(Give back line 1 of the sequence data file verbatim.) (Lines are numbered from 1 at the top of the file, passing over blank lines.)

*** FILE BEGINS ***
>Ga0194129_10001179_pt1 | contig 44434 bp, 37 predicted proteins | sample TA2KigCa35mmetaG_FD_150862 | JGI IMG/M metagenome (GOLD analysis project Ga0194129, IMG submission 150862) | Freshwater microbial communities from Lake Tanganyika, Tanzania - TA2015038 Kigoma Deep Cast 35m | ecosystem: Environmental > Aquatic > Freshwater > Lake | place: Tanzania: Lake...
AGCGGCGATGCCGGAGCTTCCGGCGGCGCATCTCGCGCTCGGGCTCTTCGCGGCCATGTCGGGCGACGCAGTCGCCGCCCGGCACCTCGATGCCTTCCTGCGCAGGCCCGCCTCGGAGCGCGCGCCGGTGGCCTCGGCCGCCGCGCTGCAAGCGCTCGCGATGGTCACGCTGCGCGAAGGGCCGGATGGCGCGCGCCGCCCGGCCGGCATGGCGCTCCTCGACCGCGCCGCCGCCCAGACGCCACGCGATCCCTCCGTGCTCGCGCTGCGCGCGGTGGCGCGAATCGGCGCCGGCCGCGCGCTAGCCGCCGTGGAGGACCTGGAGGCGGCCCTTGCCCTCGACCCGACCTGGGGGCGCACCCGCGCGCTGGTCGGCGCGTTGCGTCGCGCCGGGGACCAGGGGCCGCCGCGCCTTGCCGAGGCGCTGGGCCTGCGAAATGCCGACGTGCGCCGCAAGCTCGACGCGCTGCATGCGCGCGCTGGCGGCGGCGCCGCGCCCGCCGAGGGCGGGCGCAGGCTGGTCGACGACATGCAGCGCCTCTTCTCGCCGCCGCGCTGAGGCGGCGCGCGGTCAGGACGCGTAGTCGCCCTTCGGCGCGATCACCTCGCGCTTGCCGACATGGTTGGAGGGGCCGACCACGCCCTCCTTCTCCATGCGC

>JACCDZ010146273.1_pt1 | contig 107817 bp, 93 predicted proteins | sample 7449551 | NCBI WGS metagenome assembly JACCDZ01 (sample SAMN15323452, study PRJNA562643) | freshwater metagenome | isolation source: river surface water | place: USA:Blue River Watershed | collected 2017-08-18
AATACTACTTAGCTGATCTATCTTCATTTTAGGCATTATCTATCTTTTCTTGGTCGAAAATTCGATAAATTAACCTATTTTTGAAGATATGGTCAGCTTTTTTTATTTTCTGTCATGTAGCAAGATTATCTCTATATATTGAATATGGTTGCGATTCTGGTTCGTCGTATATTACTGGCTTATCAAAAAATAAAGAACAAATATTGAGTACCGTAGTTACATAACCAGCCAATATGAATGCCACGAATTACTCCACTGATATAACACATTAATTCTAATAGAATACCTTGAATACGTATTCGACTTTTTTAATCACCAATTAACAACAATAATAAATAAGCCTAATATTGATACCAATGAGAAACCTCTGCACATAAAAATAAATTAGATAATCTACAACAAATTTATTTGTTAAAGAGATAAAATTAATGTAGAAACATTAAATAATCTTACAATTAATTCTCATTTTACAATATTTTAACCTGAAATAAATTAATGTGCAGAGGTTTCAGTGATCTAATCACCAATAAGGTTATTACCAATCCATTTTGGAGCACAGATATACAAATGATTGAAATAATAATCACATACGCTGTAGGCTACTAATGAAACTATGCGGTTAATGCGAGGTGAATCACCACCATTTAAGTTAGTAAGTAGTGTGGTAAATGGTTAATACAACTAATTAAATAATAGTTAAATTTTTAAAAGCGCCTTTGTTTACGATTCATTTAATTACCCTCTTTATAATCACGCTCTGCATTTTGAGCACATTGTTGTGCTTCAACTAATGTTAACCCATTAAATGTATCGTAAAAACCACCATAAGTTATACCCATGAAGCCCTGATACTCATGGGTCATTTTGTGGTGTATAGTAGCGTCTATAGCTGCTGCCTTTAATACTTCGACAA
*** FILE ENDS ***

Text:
>Ga0194129_10001179_pt1 | contig 44434 bp, 37 predicted proteins | sample TA2KigCa35mmetaG_FD_150862 | JGI IMG/M metagenome (GOLD analysis project Ga0194129, IMG submission 150862) | Freshwater microbial communities from Lake Tanganyika, Tanzania - TA2015038 Kigoma Deep Cast 35m | ecosystem: Environmental > Aquatic > Freshwater > Lake | place: Tanzania: Lake...